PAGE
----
The Wrecker

Page 17

They were taken for my own pleasure and to be a memento; and they show Nature in her grandest as well as her gentlest moments." As he tramped the Western States and Territories, taking tin-types, the boy was continually getting hold of books, good, bad, and indifferent, popular and abstruse, from the novels of Sylvanus Cobb to Euclid's Elements, both of which I found (to my almost equal wonder) he had managed to peruse: he was taking stock by the way, of the people, the products, and the country, with an eye unusually observant and a memory unusually retentive; and he was collecting for himself a body of magnanimous and semi- intellectual nonsense, which he supposed to be the natural thoughts and to contain the whole duty of the born American. To be pure-minded, to be patriotic, to get culture and money with both hands and with the same irrational fervour--these appeared to be the chief articles of his creed. In later days (not of course upon this first occasion) I would sometimes ask him why; and he had his answer pat. "To build up the type!" he would cry. "We're all committed to that; we're all under bond to fulfil the American Type! Loudon, the hope of the world is there. If we fail, like these old feudal monarchies, what is left?"

The trade of a tin-typer proved too narrow for the lad's ambition; it was insusceptible of expansion, he explained, it was not truly modern; and by a sudden conversion of front, he became a railroad-scalper. The principles of this trade I never clearly understood; but its essence appears to be to cheat the railroads out of their due fare. "I threw my whole soul into it; I grudged myself food and sleep while I was at it; the most practised hands admitted I had caught on to the idea in a month and revolutionised the practice inside of a year," he said. "And there's interest in it, too. It's amusing to pick out some one going by, make up your mind about his character and tastes, dash out of the office and hit him flying with an offer of the very place he wants to go to. I don't think there was a scalper on the continent made fewer blunders. But I took it only as a stage. I was saving every dollar; I was looking ahead. I knew what I wanted--wealth, education, a refined home, and a conscientious, cultured lady for a wife; for, Mr. Dodd"--this with a formidable outcry--"every man is bound to marry above him: if the woman's not the man's superior, I brand it as mere sensuality. There was my idea, at least. That was what I was saving for; and enough, too! But it isn't every man, I know that --it's far from every man--could do what I did: close up the livest agency in Saint Jo, where he was coining dollars by the pot, set out alone, without a friend or a word of French, and settle down here to spend his capital learning art."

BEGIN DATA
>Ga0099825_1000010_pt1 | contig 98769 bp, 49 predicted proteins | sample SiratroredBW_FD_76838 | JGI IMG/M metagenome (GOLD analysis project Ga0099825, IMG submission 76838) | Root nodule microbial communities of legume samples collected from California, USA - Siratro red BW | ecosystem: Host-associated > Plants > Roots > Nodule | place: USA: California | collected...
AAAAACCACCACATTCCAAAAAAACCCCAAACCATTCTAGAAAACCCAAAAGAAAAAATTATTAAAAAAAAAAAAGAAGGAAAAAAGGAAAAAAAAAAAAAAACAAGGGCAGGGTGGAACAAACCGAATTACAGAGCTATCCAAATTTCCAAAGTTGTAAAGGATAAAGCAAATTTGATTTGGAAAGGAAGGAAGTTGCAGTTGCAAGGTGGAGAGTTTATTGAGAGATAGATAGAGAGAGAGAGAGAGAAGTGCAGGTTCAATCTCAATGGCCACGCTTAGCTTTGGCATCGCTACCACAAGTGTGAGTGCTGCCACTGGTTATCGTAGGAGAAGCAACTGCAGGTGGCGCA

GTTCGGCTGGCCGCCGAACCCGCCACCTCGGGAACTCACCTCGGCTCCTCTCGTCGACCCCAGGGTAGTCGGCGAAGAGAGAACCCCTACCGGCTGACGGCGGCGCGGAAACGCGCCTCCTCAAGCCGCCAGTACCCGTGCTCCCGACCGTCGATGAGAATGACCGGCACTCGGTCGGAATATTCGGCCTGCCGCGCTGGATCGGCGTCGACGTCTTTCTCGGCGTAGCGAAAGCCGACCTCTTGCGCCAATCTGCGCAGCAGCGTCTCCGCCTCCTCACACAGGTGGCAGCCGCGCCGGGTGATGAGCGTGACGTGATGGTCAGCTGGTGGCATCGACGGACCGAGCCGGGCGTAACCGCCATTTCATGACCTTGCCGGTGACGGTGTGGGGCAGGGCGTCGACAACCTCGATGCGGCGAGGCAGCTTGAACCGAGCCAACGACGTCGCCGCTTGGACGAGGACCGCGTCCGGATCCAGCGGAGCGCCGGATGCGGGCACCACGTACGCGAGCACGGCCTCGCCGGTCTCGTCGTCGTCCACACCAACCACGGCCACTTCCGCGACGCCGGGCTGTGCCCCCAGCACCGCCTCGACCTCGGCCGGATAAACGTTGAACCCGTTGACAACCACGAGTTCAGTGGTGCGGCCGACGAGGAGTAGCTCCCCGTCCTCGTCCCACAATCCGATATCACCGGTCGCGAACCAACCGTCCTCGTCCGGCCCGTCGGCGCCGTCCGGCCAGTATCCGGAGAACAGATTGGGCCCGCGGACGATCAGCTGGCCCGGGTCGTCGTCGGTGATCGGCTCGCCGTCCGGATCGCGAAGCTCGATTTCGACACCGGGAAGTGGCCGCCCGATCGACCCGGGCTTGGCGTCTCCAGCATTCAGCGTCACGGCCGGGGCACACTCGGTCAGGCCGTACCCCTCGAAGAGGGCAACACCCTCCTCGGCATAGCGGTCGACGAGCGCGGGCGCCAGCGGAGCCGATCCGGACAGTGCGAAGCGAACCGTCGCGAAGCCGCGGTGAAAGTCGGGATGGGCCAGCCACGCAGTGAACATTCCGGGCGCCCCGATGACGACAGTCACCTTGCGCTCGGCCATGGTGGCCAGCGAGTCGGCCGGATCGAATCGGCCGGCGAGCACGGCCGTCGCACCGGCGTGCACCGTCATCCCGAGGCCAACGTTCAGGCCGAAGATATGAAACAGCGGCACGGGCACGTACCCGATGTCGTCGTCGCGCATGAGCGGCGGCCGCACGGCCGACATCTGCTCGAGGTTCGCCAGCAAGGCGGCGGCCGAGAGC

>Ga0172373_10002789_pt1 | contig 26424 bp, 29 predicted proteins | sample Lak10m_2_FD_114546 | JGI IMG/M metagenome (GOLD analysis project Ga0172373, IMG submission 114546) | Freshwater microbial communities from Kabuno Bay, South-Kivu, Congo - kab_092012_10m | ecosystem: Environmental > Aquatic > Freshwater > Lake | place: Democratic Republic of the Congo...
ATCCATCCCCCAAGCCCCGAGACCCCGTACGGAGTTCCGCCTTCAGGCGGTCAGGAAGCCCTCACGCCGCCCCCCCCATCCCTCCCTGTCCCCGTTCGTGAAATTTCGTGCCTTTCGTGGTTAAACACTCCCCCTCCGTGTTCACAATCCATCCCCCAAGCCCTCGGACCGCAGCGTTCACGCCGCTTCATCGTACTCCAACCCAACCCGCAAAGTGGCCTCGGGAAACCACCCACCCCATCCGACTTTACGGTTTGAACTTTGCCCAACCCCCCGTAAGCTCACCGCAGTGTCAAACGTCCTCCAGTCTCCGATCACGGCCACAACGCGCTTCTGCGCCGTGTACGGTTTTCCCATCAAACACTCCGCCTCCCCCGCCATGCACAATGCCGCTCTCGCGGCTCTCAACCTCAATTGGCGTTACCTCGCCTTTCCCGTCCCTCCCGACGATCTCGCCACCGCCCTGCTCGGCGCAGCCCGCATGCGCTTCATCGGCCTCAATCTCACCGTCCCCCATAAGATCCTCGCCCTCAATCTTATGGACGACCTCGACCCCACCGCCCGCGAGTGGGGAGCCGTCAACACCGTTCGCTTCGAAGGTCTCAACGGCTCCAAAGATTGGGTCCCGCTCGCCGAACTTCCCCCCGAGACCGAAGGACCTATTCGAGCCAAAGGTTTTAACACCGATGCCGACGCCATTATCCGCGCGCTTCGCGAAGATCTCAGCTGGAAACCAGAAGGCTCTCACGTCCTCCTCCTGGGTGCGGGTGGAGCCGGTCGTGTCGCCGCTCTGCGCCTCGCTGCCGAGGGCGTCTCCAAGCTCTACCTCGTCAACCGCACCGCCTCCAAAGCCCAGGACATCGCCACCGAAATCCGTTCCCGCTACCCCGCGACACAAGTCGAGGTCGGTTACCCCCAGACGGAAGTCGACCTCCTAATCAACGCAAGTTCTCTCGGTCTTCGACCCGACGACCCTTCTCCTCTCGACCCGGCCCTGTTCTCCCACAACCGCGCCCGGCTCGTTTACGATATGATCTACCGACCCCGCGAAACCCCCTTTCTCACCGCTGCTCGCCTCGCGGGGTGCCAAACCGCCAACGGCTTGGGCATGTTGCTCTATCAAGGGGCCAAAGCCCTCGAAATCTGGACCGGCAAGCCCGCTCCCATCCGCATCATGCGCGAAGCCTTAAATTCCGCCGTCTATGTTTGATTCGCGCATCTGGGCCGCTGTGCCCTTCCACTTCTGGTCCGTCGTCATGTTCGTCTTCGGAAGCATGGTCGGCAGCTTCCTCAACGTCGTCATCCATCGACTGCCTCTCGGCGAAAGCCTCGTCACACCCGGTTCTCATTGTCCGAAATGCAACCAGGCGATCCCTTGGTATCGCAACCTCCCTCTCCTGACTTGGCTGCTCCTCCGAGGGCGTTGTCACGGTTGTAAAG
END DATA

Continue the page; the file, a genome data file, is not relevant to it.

"Was it an old taste?" I asked him, "or a sudden fancy?"

"Neither, Mr. Dodd," he admitted. "Of course I had learned in my tin-typing excursions to glory and exult in the works of God. But it wasn't that. I just said to myself, What is most wanted in my age and country? More culture and more art, I said; and I chose the best place, saved my money, and came here to get them."

The whole attitude of this young man warmed and shamed me. He had more fire in his little toe than I had in my whole carcase; he was stuffed to bursting with the manly virtues; thrift and courage glowed in him; and even if his artistic vocation seemed (to one of my exclusive tenets) not quite clear, who could predict what might be accomplished by a creature so full-blooded and so inspired with animal and intellectual energy? So, when he proposed that I should come and see his work (one of the regular stages of a Latin Quarter friendship), I followed him with interest and hope.

He lodged parsimoniously at the top of a tall house near the Observatory, in a bare room, principally furnished with his own trunks and papered with his own despicable studies. No man has less taste for disagreeable duties than myself; perhaps there is only one subject on which I cannot flatter a man without a blush; but upon that, upon all that touches art, my sincerity is Roman. Once and twice I made the circuit of his walls in silence, spying in every corner for some spark of merit; he, meanwhile, following close at my heels, reading the verdict in my face with furtive glances, presenting some fresh study for my inspection with undisguised anxiety, and (after it had been silently weighed in the balances and found wanting) whisking it away with an open gesture of despair. By the time the second round was completed, we were both extremely depressed.

"O!" he groaned, breaking the long silence, "it's quite unnecessary you should speak!"

"Do you want me to be frank with you? I think you are wasting time," said I.

Robert Louis Stevenson
Classic Literature Library

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